• to correct a misunderstanding
    • to go against conventional wisdom

Yes, speaking up is unpopular and difficult. It can disturb egos. It does rattle comfort zones. It may even offend. Yet, we only experience growth on the shoulders of those who speak up. It is at the root of all social change. History is also replete with examples where people who desperately desire change, resort to violence. The consequences are both sad and undesirable.

Leadership is more than a role or function. It is much more than managing people and delegating tasks. The world is still reeling from shocks in geopolitics, economics and energy that will endure in the coming years. There were some big inflection points pre and post Covid. Although our world may be big and complex, human progress is still very much about life on the ground, in our neighbourhoods and communities, up close and in detail.

We need voices that speak up to provide insights and make sense of the spaces around us. In forging a path towards a resilient future, even amidst the most challenging circumstances and a year of tumultuous change, each person is called to reexamine his / her priorities and build critical thinking and problem-solving skills. It is a mistake to rely on someone else to say what ought to be said. In fact, when you do not build the skills to effectively speak up, you suppress your voice.

Your silence will not insulate you.

Self-censorship may help you ‘fit in’ but it will not avoid harm.

Leadership is a life skill. When you consider the trials of life and the traits of leadership, you need the person who will respectfully call out the elephant in the room and invite others to do likewise. Leaders shape perceptions. The ones who can speak up most effectively have expanded their inner storylines through reading, travelling, listening, doing and even forgiving. They seek first to understand instead of debating through a ‘me-against-you’ lens.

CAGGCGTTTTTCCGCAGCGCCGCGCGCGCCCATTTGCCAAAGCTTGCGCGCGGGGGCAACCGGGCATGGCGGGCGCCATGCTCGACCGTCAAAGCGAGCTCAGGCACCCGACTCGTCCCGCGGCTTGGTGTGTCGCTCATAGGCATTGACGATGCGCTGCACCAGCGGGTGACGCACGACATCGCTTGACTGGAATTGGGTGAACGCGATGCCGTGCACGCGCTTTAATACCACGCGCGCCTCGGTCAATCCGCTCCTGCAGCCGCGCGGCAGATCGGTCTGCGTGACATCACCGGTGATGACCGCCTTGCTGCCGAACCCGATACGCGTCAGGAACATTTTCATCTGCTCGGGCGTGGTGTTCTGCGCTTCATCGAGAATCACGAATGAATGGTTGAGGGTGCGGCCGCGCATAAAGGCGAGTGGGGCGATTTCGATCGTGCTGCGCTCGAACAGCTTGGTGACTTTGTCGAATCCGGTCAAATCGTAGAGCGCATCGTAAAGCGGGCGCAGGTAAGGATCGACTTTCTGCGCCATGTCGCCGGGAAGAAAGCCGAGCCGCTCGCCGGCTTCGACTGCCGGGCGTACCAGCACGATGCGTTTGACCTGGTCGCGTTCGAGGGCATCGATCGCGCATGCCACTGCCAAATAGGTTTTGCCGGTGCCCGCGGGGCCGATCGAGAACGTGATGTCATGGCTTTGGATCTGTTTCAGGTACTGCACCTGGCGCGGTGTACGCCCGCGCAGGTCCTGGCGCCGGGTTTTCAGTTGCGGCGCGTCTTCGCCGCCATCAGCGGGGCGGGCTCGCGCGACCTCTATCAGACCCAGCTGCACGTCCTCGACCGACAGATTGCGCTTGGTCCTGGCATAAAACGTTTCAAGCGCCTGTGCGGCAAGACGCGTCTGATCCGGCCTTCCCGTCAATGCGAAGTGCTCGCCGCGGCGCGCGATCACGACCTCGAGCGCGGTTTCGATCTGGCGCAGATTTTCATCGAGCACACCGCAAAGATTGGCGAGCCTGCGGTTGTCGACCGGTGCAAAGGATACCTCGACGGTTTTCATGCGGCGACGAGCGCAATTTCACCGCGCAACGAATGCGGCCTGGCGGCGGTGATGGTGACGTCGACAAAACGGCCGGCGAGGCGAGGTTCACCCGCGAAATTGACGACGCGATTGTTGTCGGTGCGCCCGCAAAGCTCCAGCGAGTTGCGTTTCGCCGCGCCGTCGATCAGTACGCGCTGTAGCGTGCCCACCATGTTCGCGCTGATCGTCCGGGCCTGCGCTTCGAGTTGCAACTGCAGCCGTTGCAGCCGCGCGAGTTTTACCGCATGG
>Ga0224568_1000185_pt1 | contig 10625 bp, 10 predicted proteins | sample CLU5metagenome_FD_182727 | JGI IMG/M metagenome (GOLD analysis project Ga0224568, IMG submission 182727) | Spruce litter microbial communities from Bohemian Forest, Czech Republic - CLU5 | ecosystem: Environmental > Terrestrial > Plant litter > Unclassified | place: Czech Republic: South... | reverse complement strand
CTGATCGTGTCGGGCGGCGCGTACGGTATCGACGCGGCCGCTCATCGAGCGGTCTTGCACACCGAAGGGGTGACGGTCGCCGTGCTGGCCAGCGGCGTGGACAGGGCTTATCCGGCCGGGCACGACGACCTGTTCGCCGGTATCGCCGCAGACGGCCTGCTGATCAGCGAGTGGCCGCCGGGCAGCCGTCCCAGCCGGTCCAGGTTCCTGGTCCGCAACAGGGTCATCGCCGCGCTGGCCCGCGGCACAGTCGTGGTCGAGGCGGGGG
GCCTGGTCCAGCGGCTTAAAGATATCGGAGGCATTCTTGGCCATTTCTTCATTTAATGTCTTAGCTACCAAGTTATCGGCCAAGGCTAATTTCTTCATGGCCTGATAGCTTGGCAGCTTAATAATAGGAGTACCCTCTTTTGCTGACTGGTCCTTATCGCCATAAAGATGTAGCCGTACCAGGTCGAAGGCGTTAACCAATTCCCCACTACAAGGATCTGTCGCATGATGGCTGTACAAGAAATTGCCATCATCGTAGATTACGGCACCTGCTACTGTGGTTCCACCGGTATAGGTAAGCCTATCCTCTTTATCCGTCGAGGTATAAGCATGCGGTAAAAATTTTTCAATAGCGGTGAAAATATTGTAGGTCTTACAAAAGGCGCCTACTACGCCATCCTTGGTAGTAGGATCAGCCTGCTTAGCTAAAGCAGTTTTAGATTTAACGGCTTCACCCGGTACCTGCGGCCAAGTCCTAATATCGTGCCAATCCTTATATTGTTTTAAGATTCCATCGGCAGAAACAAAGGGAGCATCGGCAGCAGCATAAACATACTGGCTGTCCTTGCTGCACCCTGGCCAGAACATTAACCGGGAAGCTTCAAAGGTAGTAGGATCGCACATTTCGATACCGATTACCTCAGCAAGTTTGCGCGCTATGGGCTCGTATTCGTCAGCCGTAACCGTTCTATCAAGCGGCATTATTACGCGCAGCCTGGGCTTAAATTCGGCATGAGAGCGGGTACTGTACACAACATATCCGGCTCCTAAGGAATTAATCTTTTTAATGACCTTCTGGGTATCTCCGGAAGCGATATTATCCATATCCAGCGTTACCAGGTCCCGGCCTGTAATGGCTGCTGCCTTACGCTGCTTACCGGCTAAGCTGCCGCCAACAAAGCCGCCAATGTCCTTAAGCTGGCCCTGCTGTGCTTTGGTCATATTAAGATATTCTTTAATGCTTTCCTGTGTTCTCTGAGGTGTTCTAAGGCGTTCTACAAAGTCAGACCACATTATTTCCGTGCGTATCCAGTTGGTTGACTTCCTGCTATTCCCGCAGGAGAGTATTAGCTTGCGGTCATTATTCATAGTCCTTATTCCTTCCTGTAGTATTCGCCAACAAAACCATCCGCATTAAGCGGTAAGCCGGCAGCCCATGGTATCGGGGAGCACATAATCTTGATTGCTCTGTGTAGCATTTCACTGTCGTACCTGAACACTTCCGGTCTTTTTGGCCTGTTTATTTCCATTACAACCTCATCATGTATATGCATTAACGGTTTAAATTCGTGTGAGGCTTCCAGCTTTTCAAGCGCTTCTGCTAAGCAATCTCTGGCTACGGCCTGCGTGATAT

Time goes quickly and mistakes can compound. When you draw others to you, lead by empowering them to be successful. Be a curious listener. 

  • Want to become a better business leader? Book a consultation call. Let’s chat about leadership tools, dispute resolution and building leadership skills.


Join our 2 Month Virtual Incubator Program

Business Clinic’s 2-month Virtual Incubator Programme provides training, guidance, templates and one-on-one coaching to entrepreneurs committed to growing their business, including conducting market research and developing strategies to successfully compete in the market. Apply online and get the skills and knowledge you need to grow your business!

More Articles

2023 Business Spotlight

2023 Business Spotlight

People go where they are welcomed and stay where they feel valued.  2023 challenged the idea of safe spaces. Safe spaces were disrupted by disputes, digitization, divided boards, layoffs, wars, home invasions, corrupt practices, grafted deals, theft and more. Post...

How to be a better salesperson

How to be a better salesperson

Learning a new skill can be difficult, especially if it forces you to push past your comfort zone. Similarly, being a salesperson can be challenging, especially when you are facing stiff competition and demanding customers. However, with the right skills and attitude,...